The Survivalist: Q+A With Sterling Ruby
Coming from an artist known for working in an excess of media on a monumental scale, Sterling Ruby's current solo exhibition, "Paintings," at Xavier Hufkens in Brussels, is surprisingly single-minded. The show features 11 large-scale, abstract works that that read like color field paintings, created using spraypaint. Ruby first tags his compositions in bright colors, and then goes over them in black—as if to deface his own work, hinting at the spectral presence of images and objects unable to break through to the surface. Full of mourning and acute claustrophobia, these tags become trapped forever in the dense web of demarcated area that is inherent in the confined space of a flat canvas.
We caught up with Sterling Ruby to discuss how "Paintings," the first of his three solo shows to open this year, fits into the grander scope of his oeuvre.
BRIENNE WALSH: Is this exhibition the first straight painting show you have ever done?
STERLING RUBY: Yes... Despite enjoying the act of painting so much, I was reluctant to only show paintings in a gallery space. It's rare for me to focus on one medium but I felt it was time for them to stand on their own. They've turned rather formal, abstract and have a particularly dark palette, because they've been worked over so many times.
WALSH: Your work is often related to post-minimalism because of the way it folds references to graffiti sub-cultures into form. How does that manifest in your paintings?
RUBY: The paintings that I have been making over the last four years initially took their cues from my observations of tagging, vandalism and the power struggles associated with gang graffiti. Now, as with a lot of recent work, I have been thinking about them less conceptually.
WALSH: In an exhibition that focuses on one medium, the titles of each painting bear added weight. I wonder if you could explain how you named each work, and what each of these titles stand for, both in these and in past exhibitions?
RUBY: The titles vary widely: sometimes they reference code for a series in a specific material or color combination. For example, the titles in "Paintings" are just numerical: "SP147," "SP148," etc. But in past exhibitions, I've used government abbreviations to imply pathology or order. I've used drug terminology, street slang, song lyrics, psychoanalytic vocabulary, art historical terms and of course personal experiences and acquaintances, which I suppose are very autobiographical. Mr. Reuptake, a bronze sculpture I made in 2010, was someone I used to know who sold ecstasy, so it's a portrait. Sometimes the titles simply describe the piece in a matter of fact way, like Bus (2010) or The Masturbators (2009).
WALSH: You've been described by Joao Ribas in Flash Art as being part of a "post-humanistic" generation of artists. It's not a term with a definition, but I wonder how it strikes you?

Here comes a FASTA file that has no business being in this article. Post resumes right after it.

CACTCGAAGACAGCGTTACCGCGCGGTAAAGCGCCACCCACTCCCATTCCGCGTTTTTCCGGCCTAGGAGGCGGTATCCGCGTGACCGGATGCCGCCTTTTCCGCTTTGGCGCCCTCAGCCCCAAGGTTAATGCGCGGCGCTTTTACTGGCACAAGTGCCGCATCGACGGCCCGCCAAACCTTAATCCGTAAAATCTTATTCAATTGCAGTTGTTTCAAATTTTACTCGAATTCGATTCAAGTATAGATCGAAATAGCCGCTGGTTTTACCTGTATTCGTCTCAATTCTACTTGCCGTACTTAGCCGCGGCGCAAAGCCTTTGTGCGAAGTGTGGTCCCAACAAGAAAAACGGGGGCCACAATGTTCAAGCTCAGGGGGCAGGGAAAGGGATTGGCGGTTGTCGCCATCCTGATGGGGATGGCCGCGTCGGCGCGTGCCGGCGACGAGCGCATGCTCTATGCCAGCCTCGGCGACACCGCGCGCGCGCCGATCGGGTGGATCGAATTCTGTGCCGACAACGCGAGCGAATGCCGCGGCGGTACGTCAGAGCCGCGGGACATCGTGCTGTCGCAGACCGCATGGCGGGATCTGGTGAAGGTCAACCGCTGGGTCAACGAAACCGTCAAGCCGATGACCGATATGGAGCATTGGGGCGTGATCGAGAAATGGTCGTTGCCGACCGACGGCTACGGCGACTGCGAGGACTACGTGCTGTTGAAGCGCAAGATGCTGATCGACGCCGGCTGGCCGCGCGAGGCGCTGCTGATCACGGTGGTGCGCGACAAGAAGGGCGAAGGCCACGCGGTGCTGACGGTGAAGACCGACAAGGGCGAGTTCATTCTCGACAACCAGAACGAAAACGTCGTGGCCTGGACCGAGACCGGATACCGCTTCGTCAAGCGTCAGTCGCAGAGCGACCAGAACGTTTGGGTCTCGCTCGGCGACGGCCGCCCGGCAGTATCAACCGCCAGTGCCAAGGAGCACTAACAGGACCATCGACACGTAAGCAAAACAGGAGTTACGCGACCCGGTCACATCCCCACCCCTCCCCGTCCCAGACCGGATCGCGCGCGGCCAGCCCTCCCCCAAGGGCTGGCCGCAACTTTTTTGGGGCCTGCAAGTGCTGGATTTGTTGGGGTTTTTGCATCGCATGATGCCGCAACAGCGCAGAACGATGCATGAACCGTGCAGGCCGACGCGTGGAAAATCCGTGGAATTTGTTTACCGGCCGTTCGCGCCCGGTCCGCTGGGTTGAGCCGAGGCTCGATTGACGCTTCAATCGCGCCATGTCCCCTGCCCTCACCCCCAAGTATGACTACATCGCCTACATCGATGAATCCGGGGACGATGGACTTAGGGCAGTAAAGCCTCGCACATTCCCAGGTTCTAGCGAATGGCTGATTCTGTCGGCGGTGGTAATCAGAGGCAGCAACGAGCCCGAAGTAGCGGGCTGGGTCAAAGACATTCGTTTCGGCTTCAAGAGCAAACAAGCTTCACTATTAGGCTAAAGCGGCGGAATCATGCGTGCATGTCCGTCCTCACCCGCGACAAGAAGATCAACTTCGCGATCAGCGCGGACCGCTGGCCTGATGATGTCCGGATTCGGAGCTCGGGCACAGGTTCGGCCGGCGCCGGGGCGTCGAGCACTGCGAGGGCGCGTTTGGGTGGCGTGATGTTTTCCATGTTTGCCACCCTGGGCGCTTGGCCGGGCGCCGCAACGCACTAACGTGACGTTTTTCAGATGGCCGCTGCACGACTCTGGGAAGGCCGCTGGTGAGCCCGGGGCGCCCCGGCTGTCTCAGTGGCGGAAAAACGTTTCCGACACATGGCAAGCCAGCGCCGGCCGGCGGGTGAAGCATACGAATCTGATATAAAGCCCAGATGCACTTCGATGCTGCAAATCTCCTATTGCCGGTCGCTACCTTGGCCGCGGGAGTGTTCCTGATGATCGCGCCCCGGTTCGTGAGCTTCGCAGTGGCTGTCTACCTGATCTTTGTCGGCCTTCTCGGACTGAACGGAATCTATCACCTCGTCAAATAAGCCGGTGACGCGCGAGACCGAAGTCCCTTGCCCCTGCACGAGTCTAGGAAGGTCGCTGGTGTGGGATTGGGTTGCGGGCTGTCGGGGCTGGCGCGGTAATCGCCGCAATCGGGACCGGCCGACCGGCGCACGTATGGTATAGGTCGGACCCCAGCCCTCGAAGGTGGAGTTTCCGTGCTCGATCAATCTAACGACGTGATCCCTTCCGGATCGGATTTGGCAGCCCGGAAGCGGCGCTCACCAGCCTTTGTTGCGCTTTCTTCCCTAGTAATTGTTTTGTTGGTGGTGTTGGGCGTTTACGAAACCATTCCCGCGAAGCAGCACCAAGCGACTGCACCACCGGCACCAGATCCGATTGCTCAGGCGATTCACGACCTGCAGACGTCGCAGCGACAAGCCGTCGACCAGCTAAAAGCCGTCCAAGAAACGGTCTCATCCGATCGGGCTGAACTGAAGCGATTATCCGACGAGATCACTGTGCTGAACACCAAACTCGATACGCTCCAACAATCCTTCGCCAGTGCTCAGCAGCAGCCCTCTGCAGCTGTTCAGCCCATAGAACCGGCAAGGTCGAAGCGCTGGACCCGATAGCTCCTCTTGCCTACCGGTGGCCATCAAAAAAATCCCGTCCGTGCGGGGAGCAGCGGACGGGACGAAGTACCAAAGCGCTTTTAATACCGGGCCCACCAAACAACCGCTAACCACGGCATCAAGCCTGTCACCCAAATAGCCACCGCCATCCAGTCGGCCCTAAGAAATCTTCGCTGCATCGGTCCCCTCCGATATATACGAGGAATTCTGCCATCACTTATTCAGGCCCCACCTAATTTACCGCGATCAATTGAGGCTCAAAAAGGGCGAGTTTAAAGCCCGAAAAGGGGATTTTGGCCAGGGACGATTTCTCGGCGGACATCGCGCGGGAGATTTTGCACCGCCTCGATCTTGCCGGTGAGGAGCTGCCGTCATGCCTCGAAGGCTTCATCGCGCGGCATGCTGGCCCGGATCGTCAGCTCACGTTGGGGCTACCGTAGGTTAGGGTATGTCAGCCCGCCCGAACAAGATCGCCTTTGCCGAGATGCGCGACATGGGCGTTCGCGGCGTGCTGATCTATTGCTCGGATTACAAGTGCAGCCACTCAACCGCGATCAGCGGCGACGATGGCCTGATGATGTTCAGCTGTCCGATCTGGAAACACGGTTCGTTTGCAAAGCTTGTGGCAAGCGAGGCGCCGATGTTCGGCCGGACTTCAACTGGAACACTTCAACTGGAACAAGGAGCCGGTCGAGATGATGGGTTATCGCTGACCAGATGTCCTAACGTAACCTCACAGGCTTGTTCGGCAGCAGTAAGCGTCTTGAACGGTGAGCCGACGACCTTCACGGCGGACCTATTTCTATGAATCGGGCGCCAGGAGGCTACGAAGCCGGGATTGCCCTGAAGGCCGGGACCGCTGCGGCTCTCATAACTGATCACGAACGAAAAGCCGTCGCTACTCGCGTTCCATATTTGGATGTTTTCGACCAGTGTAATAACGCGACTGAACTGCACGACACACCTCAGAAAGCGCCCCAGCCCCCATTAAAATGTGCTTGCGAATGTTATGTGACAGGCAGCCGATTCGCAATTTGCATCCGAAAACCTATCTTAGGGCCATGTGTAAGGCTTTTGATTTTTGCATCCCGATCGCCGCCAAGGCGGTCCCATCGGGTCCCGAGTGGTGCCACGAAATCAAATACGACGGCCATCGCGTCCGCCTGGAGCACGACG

RUBY: "Post-humanistic" is too vague an idea to be a generational "movement"—so far, anyway. That said, I do think artists my age are fighting the symptoms of excess. In a way, I think of the post-human as the end result of our being overwhelmed by our own history, theories, politics, etc. My work reflects the paranoia or schizophrenia of that contemporary conditioning, which makes what I do survivalist in nature. I am also thinking that this is why so much straight formalist work is being made by so many young artists. For me, I see it as a therapeutic or healing process, after being trained in so much institutional theory. I did an interview recently listing some of my pet "posts": post-anxiety, post-cynicism, post-transgression, post-depression, post-war, post-law, post-gender...
WALSH: Your painting in this exhibition, and your work in general, strikes me as articulating a post-apocalyptic character. They're proposed relics of a post-nuclear age. Would you say that your work laments the current state of affairs in culture?
RUBY: Anti-Print 3 (2005) has an image of a ceramic kiln. I continually return to the image of the kiln as a visual marker, because I see it as a metaphor for the current lamentation of the loss of sincere gesture and expression. Perhaps I feel as though we can't get it back, so all of these things become monuments. The series of "SUPERMAX" works, which were large sculptural pieces that were exhibited in 2008 at MOCA in Los Angeles, and the "2TRAPS" exhibition [at the Pace Gallery] in New York last year, attempted the same. Those works channel an American prison system that has no correction, only detainment. It's a parallel world to the one we exist in now. The bus and the cage in the "2TRAPS" show were like time machines for me. The prison bus transcends time depending on if it is taking you in or out of this parallel institutional system. Those works simultaneously embodied a tarnished past, a stagnating present, and warnings for an apocalyptic future.
In April, Ruby's exhibition "I AM NOT FREE BECAUSE I CAN BE EXPLODED ANYTIME" opens in Berlin at Sprüth / Magers. In September he'll have a show at PACE Beijing.